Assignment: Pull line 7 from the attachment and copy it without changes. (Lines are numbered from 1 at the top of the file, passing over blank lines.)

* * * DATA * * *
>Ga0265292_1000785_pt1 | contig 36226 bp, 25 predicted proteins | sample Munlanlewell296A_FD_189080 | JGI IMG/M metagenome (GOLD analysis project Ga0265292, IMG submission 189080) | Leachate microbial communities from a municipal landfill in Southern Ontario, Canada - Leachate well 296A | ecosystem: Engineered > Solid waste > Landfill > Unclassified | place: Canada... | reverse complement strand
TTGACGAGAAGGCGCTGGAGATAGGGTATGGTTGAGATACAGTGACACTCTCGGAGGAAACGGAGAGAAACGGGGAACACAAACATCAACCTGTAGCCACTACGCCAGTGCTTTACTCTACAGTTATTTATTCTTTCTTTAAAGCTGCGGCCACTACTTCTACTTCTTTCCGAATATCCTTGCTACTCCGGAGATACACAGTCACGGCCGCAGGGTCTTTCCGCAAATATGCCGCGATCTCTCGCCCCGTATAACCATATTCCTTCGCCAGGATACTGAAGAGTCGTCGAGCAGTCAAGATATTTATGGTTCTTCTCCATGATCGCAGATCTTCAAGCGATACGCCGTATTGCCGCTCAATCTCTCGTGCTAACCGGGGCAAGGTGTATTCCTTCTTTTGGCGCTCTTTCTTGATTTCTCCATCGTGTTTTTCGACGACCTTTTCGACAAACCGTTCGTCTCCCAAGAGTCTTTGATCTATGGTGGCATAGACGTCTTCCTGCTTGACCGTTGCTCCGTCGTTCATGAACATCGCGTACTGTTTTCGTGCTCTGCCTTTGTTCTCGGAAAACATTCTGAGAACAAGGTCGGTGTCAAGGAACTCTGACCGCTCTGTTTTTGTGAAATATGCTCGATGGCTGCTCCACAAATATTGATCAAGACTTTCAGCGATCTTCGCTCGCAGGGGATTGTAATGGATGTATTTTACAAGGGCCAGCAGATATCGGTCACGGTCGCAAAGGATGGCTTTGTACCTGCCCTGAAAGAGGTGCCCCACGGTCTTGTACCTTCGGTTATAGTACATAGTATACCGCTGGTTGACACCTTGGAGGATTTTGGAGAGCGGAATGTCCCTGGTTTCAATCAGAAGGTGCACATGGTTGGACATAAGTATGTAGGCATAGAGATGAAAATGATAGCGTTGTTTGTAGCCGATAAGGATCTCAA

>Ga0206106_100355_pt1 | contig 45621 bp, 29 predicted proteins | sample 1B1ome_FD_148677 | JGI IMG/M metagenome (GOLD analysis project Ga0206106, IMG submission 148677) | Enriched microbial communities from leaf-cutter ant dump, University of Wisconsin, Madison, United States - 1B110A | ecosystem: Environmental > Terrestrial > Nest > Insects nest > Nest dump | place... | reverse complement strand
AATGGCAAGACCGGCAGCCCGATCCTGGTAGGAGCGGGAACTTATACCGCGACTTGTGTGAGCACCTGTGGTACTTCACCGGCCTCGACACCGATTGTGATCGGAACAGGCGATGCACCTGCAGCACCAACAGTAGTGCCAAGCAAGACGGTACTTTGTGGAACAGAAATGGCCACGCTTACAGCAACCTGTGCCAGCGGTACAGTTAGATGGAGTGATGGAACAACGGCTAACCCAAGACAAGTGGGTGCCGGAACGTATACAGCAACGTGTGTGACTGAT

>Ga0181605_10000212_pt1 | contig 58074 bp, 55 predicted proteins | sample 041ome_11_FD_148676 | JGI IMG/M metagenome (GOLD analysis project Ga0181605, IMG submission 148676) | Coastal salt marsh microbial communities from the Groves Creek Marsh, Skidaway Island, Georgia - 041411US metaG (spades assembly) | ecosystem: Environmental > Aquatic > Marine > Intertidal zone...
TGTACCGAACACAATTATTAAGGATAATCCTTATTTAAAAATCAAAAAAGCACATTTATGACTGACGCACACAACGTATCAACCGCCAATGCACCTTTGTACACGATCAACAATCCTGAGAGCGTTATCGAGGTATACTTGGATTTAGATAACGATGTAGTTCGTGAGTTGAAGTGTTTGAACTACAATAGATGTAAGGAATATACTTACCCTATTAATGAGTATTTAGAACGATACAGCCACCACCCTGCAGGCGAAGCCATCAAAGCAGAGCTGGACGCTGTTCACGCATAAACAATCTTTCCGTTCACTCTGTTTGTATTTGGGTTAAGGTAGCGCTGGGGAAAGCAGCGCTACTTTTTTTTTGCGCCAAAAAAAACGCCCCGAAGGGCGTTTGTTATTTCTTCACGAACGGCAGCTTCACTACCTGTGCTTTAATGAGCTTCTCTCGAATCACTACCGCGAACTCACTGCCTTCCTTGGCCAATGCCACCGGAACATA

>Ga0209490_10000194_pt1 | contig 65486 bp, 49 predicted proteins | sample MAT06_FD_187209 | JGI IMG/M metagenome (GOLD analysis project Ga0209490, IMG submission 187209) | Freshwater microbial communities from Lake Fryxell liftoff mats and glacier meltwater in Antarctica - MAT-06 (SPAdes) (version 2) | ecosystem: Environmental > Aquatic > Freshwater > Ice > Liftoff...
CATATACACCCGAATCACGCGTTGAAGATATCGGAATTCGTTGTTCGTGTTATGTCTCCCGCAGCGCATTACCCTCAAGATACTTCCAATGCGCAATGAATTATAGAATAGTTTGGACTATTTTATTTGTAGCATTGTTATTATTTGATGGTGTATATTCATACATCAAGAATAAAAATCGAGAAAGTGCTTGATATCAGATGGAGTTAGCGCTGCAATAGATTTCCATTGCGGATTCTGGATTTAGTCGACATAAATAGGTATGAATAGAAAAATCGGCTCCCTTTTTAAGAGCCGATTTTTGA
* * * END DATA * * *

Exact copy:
>Ga0209490_10000194_pt1 | contig 65486 bp, 49 predicted proteins | sample MAT06_FD_187209 | JGI IMG/M metagenome (GOLD analysis project Ga0209490, IMG submission 187209) | Freshwater microbial communities from Lake Fryxell liftoff mats and glacier meltwater in Antarctica - MAT-06 (SPAdes) (version 2) | ecosystem: Environmental > Aquatic > Freshwater > Ice > Liftoff...